On television, two of Turkey’s top series in recent months have been women-centred. The first, Ethos, follows two women, one provincial and conservative, the other educated and worldly, as they navigate Istanbul’s shifting 21st-century society. Even Turkish state broadcaster TRT said the show had taken the country “by storm”.
In the second, Bonkis, the main character is a millennial slacker played by the show’s writer and creator, Deniz Tuzuysal. The protagonist, also named Deniz, breaks ground as one of Turkey’s first leading ladies to date and dress as she pleases without criticism.
Yet such criticisms remain commonplace in Turkey, and may have increased under Erdogan’s conservative ruling Justice and Development Party (AKP). Two of the country’s bolder and more outspoken politicians are women, and both have seen their profile grow of late. Canan Kaftancioglu, head of the main opposition Republican People’s Party (CHP) in Turkey’s largest city, Istanbul, was the subject of a glowing profile in leading American news magazine Time last month.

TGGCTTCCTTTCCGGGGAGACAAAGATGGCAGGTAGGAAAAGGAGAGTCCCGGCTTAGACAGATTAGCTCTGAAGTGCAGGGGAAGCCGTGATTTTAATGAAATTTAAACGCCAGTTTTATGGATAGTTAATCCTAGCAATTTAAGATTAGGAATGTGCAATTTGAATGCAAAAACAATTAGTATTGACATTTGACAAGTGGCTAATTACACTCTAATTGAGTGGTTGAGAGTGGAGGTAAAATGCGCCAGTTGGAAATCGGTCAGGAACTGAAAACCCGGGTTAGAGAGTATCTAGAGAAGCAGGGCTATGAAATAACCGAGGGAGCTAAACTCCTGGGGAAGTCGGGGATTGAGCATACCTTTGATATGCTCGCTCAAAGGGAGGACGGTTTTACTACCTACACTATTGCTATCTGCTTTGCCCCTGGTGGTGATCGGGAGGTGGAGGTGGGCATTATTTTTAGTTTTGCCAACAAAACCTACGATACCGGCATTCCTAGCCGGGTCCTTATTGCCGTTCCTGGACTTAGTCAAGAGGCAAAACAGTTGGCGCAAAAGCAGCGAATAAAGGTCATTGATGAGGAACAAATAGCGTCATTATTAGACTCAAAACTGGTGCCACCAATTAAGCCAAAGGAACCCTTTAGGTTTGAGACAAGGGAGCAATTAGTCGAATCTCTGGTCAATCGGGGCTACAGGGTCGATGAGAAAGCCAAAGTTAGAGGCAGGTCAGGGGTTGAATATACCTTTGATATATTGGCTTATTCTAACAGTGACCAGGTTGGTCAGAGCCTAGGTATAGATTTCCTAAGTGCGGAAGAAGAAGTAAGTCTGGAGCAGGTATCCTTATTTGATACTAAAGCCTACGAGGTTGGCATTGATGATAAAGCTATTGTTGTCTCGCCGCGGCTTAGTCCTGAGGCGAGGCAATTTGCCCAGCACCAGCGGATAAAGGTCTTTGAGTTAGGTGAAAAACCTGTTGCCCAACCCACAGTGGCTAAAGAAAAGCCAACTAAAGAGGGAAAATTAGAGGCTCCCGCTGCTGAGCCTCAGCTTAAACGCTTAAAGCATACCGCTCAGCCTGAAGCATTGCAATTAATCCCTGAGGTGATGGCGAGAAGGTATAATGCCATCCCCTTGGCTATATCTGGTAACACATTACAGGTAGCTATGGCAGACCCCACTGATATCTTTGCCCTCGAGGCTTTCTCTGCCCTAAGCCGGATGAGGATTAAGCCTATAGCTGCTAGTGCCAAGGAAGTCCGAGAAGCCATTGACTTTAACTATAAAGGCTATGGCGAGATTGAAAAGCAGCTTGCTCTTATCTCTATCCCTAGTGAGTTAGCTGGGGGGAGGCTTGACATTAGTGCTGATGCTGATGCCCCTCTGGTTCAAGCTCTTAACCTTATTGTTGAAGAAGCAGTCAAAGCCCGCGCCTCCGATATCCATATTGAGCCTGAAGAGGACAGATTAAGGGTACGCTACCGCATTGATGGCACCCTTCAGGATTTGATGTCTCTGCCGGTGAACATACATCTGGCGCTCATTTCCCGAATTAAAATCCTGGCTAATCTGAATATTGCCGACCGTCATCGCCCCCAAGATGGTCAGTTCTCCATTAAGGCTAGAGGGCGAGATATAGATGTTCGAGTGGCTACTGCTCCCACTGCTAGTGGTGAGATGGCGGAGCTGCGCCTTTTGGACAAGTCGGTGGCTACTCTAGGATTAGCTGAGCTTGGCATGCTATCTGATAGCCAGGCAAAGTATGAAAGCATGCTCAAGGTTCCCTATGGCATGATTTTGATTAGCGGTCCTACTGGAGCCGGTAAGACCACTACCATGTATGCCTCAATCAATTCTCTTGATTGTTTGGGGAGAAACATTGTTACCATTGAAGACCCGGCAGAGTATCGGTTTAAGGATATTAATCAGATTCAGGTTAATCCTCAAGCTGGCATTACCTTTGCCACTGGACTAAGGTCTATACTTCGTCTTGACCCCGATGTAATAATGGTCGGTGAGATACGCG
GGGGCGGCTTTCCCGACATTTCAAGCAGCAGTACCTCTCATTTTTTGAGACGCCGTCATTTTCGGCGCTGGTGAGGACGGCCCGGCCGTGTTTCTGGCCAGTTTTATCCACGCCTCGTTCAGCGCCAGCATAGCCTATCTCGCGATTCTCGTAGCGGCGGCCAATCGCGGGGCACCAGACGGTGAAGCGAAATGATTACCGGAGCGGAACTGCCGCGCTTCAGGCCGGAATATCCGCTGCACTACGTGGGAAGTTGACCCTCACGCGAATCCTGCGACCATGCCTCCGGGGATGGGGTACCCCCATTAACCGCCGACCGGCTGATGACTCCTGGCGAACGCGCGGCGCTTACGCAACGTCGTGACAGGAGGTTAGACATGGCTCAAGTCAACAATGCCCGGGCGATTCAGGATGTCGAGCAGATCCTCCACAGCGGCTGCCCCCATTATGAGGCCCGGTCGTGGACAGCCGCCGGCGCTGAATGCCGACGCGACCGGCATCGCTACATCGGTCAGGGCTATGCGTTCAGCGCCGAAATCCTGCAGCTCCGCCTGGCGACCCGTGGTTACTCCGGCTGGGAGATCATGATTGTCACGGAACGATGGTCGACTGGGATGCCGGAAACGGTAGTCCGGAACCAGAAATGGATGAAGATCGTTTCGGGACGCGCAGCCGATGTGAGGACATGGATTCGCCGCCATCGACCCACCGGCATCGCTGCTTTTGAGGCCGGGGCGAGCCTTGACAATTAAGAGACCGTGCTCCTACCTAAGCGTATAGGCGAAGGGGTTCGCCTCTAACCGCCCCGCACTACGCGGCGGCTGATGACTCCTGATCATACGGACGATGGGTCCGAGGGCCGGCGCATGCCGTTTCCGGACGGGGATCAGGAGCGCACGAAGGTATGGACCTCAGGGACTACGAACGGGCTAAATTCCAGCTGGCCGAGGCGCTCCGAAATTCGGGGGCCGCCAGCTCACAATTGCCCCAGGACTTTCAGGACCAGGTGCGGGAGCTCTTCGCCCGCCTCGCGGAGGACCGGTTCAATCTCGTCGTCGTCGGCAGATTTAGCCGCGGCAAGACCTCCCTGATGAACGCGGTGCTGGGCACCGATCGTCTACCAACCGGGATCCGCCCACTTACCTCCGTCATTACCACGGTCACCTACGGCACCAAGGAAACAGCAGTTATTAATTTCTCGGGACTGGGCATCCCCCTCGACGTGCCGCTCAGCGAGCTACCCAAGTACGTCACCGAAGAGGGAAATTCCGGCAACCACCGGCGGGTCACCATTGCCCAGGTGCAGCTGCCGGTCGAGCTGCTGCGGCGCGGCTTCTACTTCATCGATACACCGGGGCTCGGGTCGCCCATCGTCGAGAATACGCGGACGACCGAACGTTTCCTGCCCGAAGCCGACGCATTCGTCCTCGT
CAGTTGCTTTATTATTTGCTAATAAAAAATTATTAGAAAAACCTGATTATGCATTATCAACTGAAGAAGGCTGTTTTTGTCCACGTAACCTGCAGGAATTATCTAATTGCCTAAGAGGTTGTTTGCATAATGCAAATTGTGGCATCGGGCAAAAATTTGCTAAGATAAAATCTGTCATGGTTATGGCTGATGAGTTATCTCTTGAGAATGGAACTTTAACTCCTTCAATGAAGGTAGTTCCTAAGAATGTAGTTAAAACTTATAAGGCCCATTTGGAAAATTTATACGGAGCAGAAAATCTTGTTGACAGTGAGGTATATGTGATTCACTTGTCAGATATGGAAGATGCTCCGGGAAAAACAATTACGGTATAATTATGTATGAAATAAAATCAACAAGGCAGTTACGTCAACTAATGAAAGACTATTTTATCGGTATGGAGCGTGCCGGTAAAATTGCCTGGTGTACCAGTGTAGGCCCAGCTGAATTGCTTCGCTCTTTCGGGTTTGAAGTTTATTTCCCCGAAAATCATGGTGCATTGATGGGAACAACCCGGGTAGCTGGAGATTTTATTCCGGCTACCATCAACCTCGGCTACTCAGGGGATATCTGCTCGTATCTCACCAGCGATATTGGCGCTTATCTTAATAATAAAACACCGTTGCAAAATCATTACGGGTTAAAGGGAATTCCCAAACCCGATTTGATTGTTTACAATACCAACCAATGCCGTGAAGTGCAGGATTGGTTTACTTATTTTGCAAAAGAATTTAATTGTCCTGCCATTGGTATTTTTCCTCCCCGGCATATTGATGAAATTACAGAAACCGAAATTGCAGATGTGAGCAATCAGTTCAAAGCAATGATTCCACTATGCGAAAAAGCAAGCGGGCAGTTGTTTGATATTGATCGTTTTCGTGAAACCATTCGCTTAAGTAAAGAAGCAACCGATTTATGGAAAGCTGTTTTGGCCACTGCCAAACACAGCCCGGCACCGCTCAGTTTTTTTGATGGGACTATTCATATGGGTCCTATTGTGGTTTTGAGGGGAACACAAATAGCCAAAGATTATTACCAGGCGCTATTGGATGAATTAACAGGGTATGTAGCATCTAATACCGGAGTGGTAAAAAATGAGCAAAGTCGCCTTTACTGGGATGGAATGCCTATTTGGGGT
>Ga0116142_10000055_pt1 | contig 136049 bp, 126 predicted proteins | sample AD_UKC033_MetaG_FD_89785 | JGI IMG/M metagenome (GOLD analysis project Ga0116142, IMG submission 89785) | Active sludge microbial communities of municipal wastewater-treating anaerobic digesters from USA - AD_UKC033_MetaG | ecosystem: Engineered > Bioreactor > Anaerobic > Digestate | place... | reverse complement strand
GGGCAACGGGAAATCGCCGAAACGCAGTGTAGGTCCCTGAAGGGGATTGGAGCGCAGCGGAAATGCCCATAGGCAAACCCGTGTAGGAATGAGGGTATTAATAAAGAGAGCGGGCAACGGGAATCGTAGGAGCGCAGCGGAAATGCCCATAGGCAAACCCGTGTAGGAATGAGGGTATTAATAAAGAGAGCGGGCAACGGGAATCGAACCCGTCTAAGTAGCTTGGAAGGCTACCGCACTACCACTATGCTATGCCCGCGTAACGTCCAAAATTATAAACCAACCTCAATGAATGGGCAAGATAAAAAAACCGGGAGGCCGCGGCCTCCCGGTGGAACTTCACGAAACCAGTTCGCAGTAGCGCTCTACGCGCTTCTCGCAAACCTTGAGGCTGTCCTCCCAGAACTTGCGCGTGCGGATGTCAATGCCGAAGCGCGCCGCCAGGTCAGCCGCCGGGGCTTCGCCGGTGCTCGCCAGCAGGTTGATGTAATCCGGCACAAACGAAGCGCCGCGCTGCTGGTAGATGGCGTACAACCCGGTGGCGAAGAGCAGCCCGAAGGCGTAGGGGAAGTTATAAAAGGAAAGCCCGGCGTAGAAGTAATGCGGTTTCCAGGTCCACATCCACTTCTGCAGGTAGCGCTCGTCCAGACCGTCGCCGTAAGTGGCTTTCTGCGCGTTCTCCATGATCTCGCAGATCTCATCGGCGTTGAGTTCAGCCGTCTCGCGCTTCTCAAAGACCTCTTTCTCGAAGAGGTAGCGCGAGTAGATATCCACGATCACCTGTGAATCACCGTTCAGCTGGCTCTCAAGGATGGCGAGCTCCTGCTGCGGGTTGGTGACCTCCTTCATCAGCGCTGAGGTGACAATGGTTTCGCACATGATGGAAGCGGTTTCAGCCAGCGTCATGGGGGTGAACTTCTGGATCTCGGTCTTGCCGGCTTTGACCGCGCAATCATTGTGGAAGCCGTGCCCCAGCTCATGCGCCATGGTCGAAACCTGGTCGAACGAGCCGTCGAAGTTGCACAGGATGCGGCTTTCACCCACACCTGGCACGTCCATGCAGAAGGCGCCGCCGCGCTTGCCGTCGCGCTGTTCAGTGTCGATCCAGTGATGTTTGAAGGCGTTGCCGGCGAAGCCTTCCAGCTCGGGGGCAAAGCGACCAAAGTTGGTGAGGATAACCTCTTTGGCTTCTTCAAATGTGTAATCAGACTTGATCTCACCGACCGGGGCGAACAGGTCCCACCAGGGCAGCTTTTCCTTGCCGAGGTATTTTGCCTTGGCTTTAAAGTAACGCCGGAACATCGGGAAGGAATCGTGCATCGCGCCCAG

AKP officials have urged women to have more children, stay home, and avoid laughing in public
She “represents something unfamiliar and fresh...unafraid to confront the old guard or side with the marginalized,” according to the profile. The magazine also pointed to CHP Istanbul Mayor Ekrem Imamoglu’s 2019 victory over the AKP, which had controlled the city for decades. “She played a central role in engineering President Recep Tayyip Erdogan’s biggest electoral defeat in years.”
Meral Aksener also played a role in that vote, as her nationalist Good Party backed the CHP as part of their Nation Alliance. Since breaking away from the far-right Nationalist Movement Party (MHP) in 2017, she has carved out a new style of Turkish nationalism – progressive, urbanist and witty, rather than xenophobic and stodgy. And few Turkish politicians have challenged the country’s longtime leader as sharply and reliably.